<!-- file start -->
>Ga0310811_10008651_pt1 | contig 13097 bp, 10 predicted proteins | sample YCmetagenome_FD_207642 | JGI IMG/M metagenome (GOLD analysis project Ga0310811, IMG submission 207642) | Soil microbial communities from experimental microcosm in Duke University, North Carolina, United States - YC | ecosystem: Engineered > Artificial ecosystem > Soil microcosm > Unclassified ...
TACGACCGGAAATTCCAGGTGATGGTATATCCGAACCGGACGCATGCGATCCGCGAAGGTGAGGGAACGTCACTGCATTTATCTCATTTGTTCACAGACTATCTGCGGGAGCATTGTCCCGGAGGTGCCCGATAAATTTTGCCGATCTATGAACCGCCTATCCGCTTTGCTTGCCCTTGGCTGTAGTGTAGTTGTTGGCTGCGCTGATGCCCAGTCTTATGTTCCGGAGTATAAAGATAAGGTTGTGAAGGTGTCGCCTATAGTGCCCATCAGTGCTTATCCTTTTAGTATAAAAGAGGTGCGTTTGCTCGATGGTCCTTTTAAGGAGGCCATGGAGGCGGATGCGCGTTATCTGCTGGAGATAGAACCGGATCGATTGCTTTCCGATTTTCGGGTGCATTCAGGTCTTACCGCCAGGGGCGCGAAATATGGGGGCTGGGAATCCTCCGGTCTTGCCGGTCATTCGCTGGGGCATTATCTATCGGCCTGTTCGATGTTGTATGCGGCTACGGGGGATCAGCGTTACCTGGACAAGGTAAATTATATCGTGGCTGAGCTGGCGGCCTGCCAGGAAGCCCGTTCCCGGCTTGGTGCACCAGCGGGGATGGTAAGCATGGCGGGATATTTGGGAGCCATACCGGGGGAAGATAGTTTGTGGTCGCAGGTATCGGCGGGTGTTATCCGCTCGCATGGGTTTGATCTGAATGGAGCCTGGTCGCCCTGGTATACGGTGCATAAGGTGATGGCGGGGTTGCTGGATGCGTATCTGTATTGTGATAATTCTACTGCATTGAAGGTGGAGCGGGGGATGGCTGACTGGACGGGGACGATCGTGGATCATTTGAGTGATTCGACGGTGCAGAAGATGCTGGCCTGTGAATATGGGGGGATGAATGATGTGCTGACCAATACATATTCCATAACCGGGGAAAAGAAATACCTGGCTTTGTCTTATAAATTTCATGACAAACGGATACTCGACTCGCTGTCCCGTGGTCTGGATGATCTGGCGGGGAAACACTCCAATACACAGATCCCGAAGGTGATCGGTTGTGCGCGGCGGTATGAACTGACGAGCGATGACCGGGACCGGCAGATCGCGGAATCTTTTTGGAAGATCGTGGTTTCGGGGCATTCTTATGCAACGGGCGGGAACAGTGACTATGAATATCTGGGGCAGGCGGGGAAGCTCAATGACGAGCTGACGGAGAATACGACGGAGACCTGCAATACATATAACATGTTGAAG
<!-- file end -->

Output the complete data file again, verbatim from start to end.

>Ga0310811_10008651_pt1 | contig 13097 bp, 10 predicted proteins | sample YCmetagenome_FD_207642 | JGI IMG/M metagenome (GOLD analysis project Ga0310811, IMG submission 207642) | Soil microbial communities from experimental microcosm in Duke University, North Carolina, United States - YC | ecosystem: Engineered > Artificial ecosystem > Soil microcosm > Unclassified ...
TACGACCGGAAATTCCAGGTGATGGTATATCCGAACCGGACGCATGCGATCCGCGAAGGTGAGGGAACGTCACTGCATTTATCTCATTTGTTCACAGACTATCTGCGGGAGCATTGTCCCGGAGGTGCCCGATAAATTTTGCCGATCTATGAACCGCCTATCCGCTTTGCTTGCCCTTGGCTGTAGTGTAGTTGTTGGCTGCGCTGATGCCCAGTCTTATGTTCCGGAGTATAAAGATAAGGTTGTGAAGGTGTCGCCTATAGTGCCCATCAGTGCTTATCCTTTTAGTATAAAAGAGGTGCGTTTGCTCGATGGTCCTTTTAAGGAGGCCATGGAGGCGGATGCGCGTTATCTGCTGGAGATAGAACCGGATCGATTGCTTTCCGATTTTCGGGTGCATTCAGGTCTTACCGCCAGGGGCGCGAAATATGGGGGCTGGGAATCCTCCGGTCTTGCCGGTCATTCGCTGGGGCATTATCTATCGGCCTGTTCGATGTTGTATGCGGCTACGGGGGATCAGCGTTACCTGGACAAGGTAAATTATATCGTGGCTGAGCTGGCGGCCTGCCAGGAAGCCCGTTCCCGGCTTGGTGCACCAGCGGGGATGGTAAGCATGGCGGGATATTTGGGAGCCATACCGGGGGAAGATAGTTTGTGGTCGCAGGTATCGGCGGGTGTTATCCGCTCGCATGGGTTTGATCTGAATGGAGCCTGGTCGCCCTGGTATACGGTGCATAAGGTGATGGCGGGGTTGCTGGATGCGTATCTGTATTGTGATAATTCTACTGCATTGAAGGTGGAGCGGGGGATGGCTGACTGGACGGGGACGATCGTGGATCATTTGAGTGATTCGACGGTGCAGAAGATGCTGGCCTGTGAATATGGGGGGATGAATGATGTGCTGACCAATACATATTCCATAACCGGGGAAAAGAAATACCTGGCTTTGTCTTATAAATTTCATGACAAACGGATACTCGACTCGCTGTCCCGTGGTCTGGATGATCTGGCGGGGAAACACTCCAATACACAGATCCCGAAGGTGATCGGTTGTGCGCGGCGGTATGAACTGACGAGCGATGACCGGGACCGGCAGATCGCGGAATCTTTTTGGAAGATCGTGGTTTCGGGGCATTCTTATGCAACGGGCGGGAACAGTGACTATGAATATCTGGGGCAGGCGGGGAAGCTCAATGACGAGCTGACGGAGAATACGACGGAGACCTGCAATACATATAACATGTTGAAG